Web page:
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Man with a mission ...
Danny Fog has a lot to live up to, being the younger brother of Dusty Fog, the legendary gun wizard from Rio Hondo. But Danny's still a lawman to be reckoned with -- and by breaking up the loathsome cow-thieving outfit that's terrorizing Caspar County, he'll be well on his way to writing his own legend. The gun-crazy outlaws and Mexican cutthroats standing in his way shouldn't be too much of a problem for the big and brash young Texas Ranger. But dealing ...
Man with a mission ...
Danny Fog has a lot to live up to, being the younger brother of Dusty Fog, the legendary gun wizard from Rio Hondo. But Danny's still a lawman to be reckoned with -- and by breaking up the loathsome cow-thieving outfit that's terrorizing Caspar County, he'll be well on his way to writing his own legend. The gun-crazy outlaws and Mexican cutthroats standing in his way shouldn't be too much of a problem for the big and brash young Texas Ranger. But dealing with the lady boss of the rustlers may be more than he can handle without help. So Danny's going to fight female fire with female fire, joining forces with one Martha Jane Canary. But kicking in with this tough gun-toting señorita could be more trouble than Danny Fog bargained for ... once he learns first-hand why folks hereabouts call her "Calamity."
There were many types of marks by which the ranchers of the old west established ownership of their cattle, ranging from straightforward initial or number brands to John Chisum's Long Rail, a line burned along the animal's side from rump to shoulder.
A box brand had a square outline around letters or numbers; a connected brand meant that one of the letters in it touched the other; barbed brands carried a short projection from some part of them; a bench brand stood on a horizontal bracket with legs extending downward like a bench; a drag brand carried lines sticking downward from its bottom; should a brand have a small extension from each side it was said to be "flying"; a letter suspended from or connected to a quarter circle bore the title "swinging"; a tumbling brand meant that its letters leaned over at an oblique angle; a walking brand bore twin small extensions like feet at its lower extremities; a rafter brand sheltered under an inverted V-shape; a forked brand carried a small V-shaped prong on one of its sides; a running brand meant that flowing lines trailed from it; a bradded brand had a large termini; a collection of wings without a central figure bore the title "whangdoodle." Hacienderos below the Rio Grande used such large and complicated brands that a man might read them by moonlight, but could make no sense of them. The Texas cowhands called such brands "maps of Mexico," "skillets of snakes," "greaser madhouses" and other less complimentary names.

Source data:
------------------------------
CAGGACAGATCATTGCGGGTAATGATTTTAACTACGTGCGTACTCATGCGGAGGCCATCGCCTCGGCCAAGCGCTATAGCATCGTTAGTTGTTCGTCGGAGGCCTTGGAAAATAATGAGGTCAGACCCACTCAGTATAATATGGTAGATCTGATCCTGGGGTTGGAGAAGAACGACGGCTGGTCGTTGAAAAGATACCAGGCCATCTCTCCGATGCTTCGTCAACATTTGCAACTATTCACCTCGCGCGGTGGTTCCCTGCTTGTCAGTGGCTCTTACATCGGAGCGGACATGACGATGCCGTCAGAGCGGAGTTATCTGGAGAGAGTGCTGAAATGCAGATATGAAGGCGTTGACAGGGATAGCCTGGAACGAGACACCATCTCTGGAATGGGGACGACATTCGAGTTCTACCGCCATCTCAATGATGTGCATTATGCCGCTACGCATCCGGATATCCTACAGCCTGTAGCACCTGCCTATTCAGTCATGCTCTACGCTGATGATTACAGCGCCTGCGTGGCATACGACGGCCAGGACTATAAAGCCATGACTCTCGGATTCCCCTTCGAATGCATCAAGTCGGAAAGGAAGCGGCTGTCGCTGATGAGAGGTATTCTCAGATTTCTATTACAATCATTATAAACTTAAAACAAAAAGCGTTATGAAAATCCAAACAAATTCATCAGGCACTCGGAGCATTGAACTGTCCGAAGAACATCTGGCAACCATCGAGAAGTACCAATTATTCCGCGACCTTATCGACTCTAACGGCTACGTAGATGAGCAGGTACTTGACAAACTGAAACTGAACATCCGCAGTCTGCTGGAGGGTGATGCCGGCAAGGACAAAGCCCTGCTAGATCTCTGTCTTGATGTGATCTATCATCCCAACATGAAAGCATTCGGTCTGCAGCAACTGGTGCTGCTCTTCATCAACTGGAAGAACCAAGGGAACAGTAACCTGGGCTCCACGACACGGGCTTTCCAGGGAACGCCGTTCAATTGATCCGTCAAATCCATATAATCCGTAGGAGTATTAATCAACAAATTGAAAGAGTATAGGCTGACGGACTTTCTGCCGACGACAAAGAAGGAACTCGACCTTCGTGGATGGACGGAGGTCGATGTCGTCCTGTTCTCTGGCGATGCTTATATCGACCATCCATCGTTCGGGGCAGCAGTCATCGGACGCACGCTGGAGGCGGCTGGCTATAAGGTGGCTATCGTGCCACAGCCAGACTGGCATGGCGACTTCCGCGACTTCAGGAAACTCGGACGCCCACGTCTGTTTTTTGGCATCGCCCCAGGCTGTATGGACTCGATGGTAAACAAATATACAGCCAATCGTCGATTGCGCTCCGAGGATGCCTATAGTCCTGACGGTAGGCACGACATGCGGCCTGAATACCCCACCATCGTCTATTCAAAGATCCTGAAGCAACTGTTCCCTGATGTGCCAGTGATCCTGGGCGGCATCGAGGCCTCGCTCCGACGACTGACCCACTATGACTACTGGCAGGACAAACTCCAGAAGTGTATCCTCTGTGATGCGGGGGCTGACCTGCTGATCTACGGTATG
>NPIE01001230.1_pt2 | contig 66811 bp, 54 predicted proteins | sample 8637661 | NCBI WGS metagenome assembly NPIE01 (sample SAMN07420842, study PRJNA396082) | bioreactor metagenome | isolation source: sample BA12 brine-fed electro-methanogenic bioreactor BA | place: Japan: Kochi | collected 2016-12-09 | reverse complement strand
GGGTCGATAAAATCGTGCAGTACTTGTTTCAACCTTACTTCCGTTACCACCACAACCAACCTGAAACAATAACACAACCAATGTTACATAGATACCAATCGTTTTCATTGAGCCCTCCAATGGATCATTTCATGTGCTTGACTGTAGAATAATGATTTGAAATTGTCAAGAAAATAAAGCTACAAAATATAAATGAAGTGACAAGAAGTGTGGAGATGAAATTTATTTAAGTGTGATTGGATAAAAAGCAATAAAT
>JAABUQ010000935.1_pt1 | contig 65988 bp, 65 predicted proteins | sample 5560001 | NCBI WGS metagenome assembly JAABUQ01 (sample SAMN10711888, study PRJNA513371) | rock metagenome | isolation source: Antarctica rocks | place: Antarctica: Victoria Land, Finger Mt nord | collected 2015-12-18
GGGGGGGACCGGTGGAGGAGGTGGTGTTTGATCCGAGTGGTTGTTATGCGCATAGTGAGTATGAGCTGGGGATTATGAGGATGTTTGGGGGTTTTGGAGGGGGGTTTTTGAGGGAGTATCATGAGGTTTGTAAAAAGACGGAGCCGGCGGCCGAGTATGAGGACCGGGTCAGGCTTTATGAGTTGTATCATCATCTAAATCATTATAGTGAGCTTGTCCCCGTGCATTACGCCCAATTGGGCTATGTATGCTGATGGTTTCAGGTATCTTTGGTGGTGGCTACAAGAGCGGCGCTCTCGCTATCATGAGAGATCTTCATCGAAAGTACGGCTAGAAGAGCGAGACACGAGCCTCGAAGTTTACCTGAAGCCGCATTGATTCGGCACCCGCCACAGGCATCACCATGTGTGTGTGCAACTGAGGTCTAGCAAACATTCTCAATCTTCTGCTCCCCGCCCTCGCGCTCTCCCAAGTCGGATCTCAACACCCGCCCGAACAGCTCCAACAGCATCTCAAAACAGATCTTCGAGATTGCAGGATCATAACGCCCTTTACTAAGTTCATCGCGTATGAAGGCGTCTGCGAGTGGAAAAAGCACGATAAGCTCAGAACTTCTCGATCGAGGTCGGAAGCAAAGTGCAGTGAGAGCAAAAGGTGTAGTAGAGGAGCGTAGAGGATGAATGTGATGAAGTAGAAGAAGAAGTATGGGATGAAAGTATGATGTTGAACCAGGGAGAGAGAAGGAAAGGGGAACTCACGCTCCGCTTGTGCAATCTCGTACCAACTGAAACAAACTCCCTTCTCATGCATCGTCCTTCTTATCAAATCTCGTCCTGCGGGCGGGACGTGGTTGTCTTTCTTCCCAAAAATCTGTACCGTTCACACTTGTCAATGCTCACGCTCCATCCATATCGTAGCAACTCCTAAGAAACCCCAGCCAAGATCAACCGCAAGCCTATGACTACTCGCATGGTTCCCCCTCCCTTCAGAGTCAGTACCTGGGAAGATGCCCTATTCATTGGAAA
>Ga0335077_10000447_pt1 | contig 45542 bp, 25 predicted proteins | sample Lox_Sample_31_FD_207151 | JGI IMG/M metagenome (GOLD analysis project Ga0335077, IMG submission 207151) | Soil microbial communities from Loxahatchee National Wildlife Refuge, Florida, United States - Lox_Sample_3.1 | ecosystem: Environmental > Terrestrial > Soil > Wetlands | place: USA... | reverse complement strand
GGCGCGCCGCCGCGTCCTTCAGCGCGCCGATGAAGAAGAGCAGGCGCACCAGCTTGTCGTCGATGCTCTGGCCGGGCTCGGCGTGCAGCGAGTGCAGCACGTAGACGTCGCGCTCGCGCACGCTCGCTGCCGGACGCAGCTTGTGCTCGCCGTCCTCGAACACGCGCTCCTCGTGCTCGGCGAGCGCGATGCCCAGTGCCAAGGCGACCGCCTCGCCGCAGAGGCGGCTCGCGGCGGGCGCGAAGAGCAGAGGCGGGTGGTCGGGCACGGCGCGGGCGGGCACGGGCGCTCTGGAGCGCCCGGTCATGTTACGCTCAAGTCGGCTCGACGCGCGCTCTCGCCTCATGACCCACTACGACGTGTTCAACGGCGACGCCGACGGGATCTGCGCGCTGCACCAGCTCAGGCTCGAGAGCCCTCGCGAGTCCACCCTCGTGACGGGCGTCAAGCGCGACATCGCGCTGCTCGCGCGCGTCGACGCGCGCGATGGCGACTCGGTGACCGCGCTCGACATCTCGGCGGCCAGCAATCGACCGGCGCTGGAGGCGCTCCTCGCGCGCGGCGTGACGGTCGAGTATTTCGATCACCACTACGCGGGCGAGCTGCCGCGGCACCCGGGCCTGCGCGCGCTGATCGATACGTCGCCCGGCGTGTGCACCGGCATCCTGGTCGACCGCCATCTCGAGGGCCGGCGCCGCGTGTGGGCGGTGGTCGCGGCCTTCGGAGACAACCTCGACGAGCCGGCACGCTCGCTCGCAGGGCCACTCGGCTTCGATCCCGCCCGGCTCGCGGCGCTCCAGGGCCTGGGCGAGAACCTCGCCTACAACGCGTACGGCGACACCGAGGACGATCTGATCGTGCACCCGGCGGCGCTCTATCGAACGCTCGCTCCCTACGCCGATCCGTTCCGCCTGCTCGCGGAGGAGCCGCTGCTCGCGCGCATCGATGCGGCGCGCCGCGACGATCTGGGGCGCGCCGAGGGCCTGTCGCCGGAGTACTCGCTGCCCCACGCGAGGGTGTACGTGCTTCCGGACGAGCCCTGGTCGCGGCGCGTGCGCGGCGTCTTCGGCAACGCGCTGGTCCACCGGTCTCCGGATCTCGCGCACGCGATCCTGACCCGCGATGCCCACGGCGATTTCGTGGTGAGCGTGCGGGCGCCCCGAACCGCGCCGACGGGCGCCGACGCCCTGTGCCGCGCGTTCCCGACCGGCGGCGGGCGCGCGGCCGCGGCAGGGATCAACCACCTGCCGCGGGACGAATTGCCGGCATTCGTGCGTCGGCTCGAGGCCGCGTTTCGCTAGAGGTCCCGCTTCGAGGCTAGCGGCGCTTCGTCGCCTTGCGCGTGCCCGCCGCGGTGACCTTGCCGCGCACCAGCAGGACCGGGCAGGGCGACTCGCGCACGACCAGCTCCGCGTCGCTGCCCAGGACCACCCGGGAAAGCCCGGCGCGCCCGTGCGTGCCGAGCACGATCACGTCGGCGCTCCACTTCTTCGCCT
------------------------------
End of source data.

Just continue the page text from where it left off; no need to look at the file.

A red-hot branding iron alone served the purpose of applying such a mark of ownership to a man's stock. This consisted of a three-foot-long iron rod with a handle at one end and a reversed facsimile of the outfit's chosen brand at the other. Such a branding iron, when heated correctly and applied to the animal's hide, left a plain, easily read sign by which all men knew who owned the critter bearing it.